National News

Why is it called 'Black Friday'?

Marketplace - American Public Media - Wed, 2014-11-26 14:34

Black Friday has long signified the unofficial start to the holiday shopping season, but the tradition of lining up in the middle of the night to get a deal is starting to fade a bit as retailers are now pushing sales earlier and as more shoppers turn to the web. 

Shopping has been a major part of the day after Thanksgiving since at least the Great Depression, says Lars Perner, a marketing professor at the University of Southern California.

“Of course things back then weren’t as commercialized as they are today,” Perner says.

But when did we start calling it Black Friday?

“We have to go back to the Philadelphia in the 1950s,” says Bonnie Taylor-Black, a neuroscience researcher at the University of North Carolina and a self-proclaimed lover of words.  As a member of the American dialect society, she uncovered the history of the term “Black Friday."

“It was actually probably coined by a traffic cop or at least somebody in the Philadelphia Police Department,” she says.

People from all over came into the heart of the city for shopping and to see the Christmas parade and lights, says Taylor-Black. Even more people came into town for the Army-Navy football game, which took place the Saturday after Thanksgiving, she says.

“Traffic cops had a really hard time dealing with crowds in Philadelphia," she says. "Traffic cops were required to work 12-hour shifts. Nobody could have the day off. There was a lot of parking headaches. So some wag in the police department, kind of came up with this term as sort of a humorous pejorative.”

It stuck.

Taylor-Black discovered the story in an old public relations newsletter with the help of librarians at the University of North Carolina. She says the article from 1961 was about how Philadelphia merchants wanted to rebrand Black Friday as Big Friday.

The effort failed.

She says in the late 1970s there was another attempt to give Black Friday a positive connotation — and it’s the one you’ve probably heard many times before.  That explanation, she says, was that Black Friday marked the day that all merchants went into the black — as in the day they became profitable.

“That goes back to an old accounting practice where profits were recorded in black and losses for the day were recorded in red," she says. "So the idea is Black Friday is suddenly a great shopping day and retailers have hit pay dirt, so to speak. That’s wrong. That’s an invented explanation.”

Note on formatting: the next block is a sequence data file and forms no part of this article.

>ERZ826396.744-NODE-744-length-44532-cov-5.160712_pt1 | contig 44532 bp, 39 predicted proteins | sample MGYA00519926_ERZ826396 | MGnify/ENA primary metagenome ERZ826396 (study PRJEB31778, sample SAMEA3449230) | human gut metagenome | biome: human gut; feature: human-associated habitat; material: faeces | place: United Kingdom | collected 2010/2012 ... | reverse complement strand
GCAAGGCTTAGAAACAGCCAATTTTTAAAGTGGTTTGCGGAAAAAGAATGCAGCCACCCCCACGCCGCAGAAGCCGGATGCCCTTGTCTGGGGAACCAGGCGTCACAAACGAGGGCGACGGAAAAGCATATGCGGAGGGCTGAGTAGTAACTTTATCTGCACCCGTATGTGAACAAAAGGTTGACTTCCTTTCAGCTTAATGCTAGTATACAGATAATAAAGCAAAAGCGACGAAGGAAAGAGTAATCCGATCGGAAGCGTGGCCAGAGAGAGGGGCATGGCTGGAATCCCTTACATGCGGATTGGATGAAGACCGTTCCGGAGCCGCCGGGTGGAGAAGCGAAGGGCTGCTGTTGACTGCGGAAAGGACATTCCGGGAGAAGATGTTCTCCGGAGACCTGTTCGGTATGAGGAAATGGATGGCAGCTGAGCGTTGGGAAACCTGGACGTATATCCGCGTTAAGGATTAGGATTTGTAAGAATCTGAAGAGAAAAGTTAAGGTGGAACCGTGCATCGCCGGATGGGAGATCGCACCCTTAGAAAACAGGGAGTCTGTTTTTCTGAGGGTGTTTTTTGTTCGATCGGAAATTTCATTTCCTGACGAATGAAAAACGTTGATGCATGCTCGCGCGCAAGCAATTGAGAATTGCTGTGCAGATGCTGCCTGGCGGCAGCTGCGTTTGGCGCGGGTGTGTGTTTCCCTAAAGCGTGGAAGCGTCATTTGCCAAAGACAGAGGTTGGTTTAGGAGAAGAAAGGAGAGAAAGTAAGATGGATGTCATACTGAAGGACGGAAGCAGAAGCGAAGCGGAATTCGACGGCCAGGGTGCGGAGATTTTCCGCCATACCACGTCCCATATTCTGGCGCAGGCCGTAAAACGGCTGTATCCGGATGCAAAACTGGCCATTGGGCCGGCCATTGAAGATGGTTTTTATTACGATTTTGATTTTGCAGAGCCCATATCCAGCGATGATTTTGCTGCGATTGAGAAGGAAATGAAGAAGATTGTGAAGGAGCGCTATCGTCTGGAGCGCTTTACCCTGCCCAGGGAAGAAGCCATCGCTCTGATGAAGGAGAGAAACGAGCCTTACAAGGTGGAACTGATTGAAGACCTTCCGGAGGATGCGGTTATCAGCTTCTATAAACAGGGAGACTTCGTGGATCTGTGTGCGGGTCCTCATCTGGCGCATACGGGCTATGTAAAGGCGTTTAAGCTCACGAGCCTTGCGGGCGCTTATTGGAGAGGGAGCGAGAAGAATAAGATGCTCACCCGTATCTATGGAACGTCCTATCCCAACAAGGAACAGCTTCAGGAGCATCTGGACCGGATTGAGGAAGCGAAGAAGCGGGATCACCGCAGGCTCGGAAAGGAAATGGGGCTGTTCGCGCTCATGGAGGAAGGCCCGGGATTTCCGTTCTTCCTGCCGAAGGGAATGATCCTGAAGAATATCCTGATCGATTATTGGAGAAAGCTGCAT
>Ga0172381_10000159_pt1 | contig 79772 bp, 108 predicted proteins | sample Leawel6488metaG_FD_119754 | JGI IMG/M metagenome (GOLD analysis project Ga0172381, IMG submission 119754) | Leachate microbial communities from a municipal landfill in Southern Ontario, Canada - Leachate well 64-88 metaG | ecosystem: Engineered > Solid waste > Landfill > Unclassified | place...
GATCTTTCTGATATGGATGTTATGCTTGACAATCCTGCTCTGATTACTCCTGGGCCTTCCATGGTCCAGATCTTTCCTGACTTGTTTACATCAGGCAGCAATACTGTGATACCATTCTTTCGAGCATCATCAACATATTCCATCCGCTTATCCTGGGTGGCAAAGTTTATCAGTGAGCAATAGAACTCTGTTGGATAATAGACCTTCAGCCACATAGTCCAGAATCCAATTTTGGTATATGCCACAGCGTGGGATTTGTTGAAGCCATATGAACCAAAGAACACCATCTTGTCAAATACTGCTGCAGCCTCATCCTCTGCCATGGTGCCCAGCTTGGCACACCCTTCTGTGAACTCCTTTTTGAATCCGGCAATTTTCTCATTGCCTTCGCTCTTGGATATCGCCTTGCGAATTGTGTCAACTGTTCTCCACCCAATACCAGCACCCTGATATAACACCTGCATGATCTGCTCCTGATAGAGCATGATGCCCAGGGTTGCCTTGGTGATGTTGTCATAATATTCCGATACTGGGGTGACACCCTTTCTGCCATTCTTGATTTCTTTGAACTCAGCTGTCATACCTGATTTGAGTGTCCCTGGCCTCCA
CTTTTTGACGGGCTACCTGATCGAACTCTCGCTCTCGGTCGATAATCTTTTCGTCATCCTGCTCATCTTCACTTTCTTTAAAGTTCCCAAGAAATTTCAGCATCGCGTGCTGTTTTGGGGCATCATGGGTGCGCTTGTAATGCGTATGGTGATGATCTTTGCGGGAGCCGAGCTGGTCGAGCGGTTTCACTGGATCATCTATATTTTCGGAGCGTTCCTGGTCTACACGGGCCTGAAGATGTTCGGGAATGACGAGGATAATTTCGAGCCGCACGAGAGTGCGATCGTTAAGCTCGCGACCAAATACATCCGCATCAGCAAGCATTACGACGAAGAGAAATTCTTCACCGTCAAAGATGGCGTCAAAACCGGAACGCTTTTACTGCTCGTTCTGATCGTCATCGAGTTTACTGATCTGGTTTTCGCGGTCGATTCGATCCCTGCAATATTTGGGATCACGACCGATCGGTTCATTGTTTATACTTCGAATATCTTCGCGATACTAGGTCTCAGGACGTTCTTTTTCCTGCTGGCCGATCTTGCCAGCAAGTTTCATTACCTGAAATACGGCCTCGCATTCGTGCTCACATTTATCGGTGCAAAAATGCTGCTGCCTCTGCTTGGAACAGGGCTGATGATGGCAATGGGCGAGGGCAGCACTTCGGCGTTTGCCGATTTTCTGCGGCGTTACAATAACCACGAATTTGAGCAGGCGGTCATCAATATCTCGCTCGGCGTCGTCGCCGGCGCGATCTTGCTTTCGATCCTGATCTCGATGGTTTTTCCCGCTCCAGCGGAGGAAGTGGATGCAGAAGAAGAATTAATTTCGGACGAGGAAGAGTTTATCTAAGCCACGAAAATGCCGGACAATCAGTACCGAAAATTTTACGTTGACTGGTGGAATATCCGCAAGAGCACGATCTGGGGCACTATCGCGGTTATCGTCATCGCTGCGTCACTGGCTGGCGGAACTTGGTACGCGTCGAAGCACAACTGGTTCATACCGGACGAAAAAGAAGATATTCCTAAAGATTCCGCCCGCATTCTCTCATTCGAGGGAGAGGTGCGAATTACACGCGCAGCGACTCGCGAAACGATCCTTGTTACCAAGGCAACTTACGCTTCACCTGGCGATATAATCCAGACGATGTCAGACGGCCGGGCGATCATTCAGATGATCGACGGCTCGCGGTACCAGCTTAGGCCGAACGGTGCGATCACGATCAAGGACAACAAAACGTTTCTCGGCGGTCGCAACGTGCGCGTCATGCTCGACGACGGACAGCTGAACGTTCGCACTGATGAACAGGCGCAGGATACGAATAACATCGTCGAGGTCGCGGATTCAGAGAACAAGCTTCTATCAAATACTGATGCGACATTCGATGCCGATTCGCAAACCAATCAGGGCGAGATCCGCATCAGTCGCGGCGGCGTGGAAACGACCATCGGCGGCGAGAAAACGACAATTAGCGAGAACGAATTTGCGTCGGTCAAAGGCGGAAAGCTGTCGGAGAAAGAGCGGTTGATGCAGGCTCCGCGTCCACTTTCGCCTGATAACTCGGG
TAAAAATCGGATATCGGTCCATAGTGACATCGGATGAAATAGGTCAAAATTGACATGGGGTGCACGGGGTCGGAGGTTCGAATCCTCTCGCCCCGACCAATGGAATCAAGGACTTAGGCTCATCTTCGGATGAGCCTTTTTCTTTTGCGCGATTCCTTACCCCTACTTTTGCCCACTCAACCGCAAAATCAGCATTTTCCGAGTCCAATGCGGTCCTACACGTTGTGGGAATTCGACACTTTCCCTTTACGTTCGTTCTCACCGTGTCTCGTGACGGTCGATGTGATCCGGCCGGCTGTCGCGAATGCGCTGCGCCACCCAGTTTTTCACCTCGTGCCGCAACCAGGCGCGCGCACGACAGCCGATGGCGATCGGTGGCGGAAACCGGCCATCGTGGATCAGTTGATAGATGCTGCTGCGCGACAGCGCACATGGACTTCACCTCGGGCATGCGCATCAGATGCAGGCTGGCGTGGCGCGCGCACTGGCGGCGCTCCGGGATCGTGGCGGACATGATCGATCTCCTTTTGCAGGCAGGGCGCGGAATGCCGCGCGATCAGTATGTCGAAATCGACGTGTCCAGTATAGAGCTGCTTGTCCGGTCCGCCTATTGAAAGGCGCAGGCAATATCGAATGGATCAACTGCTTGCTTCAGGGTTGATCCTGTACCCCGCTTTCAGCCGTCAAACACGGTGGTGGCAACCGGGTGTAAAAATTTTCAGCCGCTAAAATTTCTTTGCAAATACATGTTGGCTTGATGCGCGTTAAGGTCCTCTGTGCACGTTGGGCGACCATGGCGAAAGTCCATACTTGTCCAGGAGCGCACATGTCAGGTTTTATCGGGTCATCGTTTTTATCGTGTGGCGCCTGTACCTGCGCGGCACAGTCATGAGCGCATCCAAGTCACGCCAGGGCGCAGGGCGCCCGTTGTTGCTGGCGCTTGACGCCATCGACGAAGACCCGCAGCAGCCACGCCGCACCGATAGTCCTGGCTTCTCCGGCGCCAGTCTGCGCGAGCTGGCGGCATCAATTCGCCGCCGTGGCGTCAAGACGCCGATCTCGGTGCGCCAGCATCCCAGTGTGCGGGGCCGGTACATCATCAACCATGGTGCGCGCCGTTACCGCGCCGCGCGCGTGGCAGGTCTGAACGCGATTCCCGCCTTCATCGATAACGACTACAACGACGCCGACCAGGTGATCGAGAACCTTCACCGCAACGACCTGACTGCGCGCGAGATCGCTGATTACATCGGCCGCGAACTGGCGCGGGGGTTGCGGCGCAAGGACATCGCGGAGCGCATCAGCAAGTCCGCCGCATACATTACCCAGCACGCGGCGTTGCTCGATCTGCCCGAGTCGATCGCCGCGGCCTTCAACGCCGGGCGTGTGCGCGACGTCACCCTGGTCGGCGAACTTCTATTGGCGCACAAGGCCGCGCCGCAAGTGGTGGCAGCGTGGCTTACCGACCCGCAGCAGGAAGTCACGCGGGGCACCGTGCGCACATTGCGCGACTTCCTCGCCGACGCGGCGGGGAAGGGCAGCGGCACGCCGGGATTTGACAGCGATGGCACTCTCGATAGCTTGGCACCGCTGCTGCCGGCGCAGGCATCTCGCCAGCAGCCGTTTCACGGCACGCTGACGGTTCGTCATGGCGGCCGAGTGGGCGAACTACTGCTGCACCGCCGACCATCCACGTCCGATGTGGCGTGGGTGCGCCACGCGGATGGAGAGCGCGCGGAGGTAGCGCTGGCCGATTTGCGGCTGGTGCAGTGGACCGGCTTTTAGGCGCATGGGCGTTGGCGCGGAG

So what does Black Friday mean today?

Well, not as much as it use to, says Taylor-Black.  With the advent of online shopping and deals coming earlier and earlier in November, shoppers can get a bargain without joining a stampede. 

A video tour of Ferguson, Missouri

Marketplace - American Public Media - Wed, 2014-11-26 14:11

Images of the protests in Ferguson, Missouri, were inescapable when police officer Darren Wilson fatally shot teenager Michael Brown in August. They're just as ubiquitous this week, when a grand jury declined to charge Wilson, igniting sometimes-violent protests in the town.

Though Ferguson has been well-photographed, the footage hasn't provided much perspective on just how big the town is and where all of the protests are occurring. Marketplace reporter Adam Allington drove from one end of the town to the other, giving a time-lapse tour of key sites.

A tour of Ferguson, Missouri

Marketplace - American Public Media - Wed, 2014-11-26 14:11

Images of the protests in Ferguson, Missouri were inescapable when police officer Darren Wilson fatally shot teenager Michael Brown in August. They're just as ubiquitous this week, when a grand jury declined to charge Wilson, igniting sometimes-violent protests in the town.

Though Ferguson has been well-photographed, the footage hasn't given much perspective on just how big the town is and where all of the protests are occurring. Marketplace reporter Adam Allington drove from one end of the town to the other, giving a time-lapse tour of key sites.

Jacksonville Split Over Joining A Southern Port Dredging Frenzy

NPR News - Wed, 2014-11-26 14:01